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All Hands on Deck


Of all the body parts that can get injured in many jobs, the hands are among the most vulnerable. Laceration, burns, even impact and pressure are some of the ways in which workers can hurt their hands. That is why safety gloves are an essential form of personal protective equipment (PPE) for worksites across many industries.

The automotive, manufacturing and oil and gas industries are three of the biggest markets for safety gloves, Cut-resistant gloves are especially important in industries that involve blades or other sharp objects, while gloves designed to protect against impact are useful in the oil and gas sector. For assembly-line jobs and oil-and-gas work, there are gloves with palm coating to enhance the grip, making such gloves useful in work conditions that are oily and wet or in jobs that require handling small parts.

Depending on the product and its application, safety gloves consist of a variety of materials. Kevlar, DSM Dyneema or stainless steel are often used to make up cut-resistant gloves, while anti-impact or anti-vibration gloves might use Kevlar, nitrile or leather. Gloves that are designed for chemical protection may consist of latex, rubber or plastic.

The right level

Cut-resistant gloves offer different levels of protection, ranging from level one to nine, as classified by the American National Standards Institute (ANSI) in Washington, D.C. The level of cut protection depends on the force required to cut through the glove material, as measured via the mass of the cutting object in grams (g). For example, a protection of level nine is strong enough to resist up to 6,000 g of cutting pressure, whereas a level-one glove can be cut by only 200 to 499 g.

Industries that usually require higher levels of cut protection include aerospace, metal stamping, metal recycling, pulp and paper and those in which workers handle sharp objects, according to Terry Smith, the national sales and marketing manager with SHOWA, Inc. in Coaticook, Quebec. “Recycling could be another one,” he adds. “It could be in printing presses, glass manufacturing as well.” Professions that use lower levels of cut protection include packaging, material handling, small-parts assembly and forest reconstruction. Employers also need to take workers’ comfort into account, as employees are far more likely to wear PPE that fits them well and comfortably.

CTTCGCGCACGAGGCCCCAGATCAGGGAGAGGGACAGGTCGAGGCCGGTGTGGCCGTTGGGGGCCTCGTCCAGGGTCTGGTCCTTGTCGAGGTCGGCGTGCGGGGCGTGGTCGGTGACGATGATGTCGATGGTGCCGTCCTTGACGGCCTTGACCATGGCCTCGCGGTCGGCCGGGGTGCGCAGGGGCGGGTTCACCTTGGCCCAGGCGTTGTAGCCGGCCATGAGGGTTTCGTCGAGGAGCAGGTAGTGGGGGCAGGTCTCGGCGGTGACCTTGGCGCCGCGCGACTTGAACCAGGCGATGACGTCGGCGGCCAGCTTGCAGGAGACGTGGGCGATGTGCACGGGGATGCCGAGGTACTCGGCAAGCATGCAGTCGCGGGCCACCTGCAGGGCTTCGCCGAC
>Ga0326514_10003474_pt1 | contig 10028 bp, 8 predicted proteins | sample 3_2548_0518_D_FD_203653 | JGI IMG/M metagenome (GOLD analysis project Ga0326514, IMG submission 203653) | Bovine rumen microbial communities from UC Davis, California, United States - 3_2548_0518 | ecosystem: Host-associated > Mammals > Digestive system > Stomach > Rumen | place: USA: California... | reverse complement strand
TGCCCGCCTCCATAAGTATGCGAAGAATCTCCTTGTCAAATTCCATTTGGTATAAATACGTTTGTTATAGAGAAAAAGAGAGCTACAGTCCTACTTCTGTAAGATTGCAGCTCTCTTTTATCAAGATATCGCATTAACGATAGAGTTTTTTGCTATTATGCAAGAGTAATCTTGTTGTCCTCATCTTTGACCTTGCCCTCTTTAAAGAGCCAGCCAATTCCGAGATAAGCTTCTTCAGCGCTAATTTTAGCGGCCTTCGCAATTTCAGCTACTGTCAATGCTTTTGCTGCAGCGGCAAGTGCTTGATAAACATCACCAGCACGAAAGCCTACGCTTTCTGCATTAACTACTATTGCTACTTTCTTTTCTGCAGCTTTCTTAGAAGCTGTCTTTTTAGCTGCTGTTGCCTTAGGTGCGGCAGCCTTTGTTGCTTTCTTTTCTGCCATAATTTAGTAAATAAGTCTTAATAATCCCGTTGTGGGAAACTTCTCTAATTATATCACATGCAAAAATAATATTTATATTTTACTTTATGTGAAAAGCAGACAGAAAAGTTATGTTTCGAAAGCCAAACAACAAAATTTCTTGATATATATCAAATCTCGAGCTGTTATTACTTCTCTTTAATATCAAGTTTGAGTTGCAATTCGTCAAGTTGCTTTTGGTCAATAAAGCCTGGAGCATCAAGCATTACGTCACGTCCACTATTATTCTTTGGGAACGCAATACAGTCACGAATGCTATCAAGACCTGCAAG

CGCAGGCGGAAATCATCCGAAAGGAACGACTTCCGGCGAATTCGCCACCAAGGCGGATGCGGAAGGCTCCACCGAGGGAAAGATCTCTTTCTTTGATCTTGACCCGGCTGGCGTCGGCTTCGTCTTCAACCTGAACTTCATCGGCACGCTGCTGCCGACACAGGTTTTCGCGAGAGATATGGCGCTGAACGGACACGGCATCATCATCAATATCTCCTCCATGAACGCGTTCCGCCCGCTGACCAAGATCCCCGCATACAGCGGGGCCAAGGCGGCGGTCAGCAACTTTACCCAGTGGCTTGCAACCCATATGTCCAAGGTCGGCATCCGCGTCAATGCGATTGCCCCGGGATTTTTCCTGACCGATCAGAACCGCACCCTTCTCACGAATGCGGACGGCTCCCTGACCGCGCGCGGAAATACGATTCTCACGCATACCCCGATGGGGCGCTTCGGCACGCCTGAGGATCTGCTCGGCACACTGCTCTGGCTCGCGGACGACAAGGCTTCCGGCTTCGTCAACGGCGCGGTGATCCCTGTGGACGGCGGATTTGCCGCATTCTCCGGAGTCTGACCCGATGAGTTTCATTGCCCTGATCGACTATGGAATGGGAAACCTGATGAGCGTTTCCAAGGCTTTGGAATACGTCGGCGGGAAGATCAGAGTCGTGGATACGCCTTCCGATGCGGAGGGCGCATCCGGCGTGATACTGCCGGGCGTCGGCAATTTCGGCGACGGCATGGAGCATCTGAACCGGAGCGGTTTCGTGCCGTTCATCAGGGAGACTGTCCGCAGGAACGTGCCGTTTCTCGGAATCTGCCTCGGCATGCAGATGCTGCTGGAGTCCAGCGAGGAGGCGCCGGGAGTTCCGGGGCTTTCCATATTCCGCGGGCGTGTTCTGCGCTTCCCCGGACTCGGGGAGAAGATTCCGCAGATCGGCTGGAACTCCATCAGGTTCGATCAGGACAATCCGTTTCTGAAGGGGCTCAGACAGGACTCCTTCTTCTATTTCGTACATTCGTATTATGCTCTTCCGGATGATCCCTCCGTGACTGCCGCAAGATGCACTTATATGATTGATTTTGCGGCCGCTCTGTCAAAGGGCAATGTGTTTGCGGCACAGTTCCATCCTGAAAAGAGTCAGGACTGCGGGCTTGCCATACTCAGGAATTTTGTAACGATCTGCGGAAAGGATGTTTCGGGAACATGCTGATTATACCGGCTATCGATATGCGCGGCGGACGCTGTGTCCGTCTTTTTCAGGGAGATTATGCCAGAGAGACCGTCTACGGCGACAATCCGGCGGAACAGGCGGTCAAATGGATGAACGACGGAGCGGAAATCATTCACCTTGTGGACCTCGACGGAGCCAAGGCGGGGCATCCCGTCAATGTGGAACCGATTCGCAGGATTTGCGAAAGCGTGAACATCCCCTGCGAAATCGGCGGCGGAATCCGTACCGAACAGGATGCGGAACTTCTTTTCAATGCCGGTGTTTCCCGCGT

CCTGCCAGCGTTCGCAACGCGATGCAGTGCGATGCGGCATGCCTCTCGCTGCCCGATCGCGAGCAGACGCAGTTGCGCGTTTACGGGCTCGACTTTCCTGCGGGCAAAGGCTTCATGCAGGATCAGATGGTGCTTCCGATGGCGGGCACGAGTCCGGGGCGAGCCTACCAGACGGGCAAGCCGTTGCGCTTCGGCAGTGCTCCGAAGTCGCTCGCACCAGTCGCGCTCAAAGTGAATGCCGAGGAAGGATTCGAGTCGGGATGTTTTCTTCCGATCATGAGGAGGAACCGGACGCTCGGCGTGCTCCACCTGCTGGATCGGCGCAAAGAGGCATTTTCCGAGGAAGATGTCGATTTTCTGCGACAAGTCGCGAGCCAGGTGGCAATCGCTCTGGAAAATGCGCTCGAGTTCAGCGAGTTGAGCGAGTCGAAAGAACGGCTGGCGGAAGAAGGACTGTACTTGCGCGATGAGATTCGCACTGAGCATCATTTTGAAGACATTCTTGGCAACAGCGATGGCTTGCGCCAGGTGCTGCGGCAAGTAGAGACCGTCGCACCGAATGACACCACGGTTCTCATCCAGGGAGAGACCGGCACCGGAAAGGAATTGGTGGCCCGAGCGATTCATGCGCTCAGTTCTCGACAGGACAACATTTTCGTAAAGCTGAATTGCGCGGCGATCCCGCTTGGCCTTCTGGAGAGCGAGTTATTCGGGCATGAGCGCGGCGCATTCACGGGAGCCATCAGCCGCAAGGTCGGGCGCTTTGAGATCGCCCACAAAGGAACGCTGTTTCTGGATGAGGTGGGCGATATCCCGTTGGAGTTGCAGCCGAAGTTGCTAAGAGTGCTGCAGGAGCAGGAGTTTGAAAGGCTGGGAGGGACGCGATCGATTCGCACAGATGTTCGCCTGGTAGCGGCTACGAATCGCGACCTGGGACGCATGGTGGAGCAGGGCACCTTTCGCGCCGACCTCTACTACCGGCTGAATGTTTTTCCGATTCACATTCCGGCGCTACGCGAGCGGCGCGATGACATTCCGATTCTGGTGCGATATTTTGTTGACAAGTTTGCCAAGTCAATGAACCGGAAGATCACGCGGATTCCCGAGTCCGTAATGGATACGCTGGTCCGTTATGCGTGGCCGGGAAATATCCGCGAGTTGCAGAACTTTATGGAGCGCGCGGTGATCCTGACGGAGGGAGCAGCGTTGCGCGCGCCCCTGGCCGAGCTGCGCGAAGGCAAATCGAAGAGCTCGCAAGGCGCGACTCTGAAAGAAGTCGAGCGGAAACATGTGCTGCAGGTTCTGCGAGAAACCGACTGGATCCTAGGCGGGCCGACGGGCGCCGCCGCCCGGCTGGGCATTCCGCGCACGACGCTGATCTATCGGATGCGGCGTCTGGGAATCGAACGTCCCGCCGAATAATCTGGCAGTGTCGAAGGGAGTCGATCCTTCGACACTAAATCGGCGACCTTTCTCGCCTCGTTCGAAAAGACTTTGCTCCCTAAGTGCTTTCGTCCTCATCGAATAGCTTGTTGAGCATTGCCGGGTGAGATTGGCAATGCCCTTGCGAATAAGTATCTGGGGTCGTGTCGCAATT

Deep impact

Unlike cut-resistant gloves, employers have a smaller range of options when it comes to gloves that protect against impact or vibration, as the number of companies that can manufacture approved or certified anti-vibration gloves is limited. Anti-impact gloves are a relatively new development, but they have become more common in oil and gas in recent years, replacing the standard cotton gloves.

Ansell Healthcare LLC in Iselin, New Jersey understands the importance of hand protection in the oil and gas industry. The company’s safety gloves for oil workers include products that shield against cuts and abrasions, impact and chemicals. Its Hyflex line of gloves offers a mix of safety, flexibility and performance, and they are also washable, according to Jason Kokoszka, Ansell’s associate director for mechanical protection. “You want to make sure they properly fit, they are wearing the correct glove for the application and you can launder gloves.”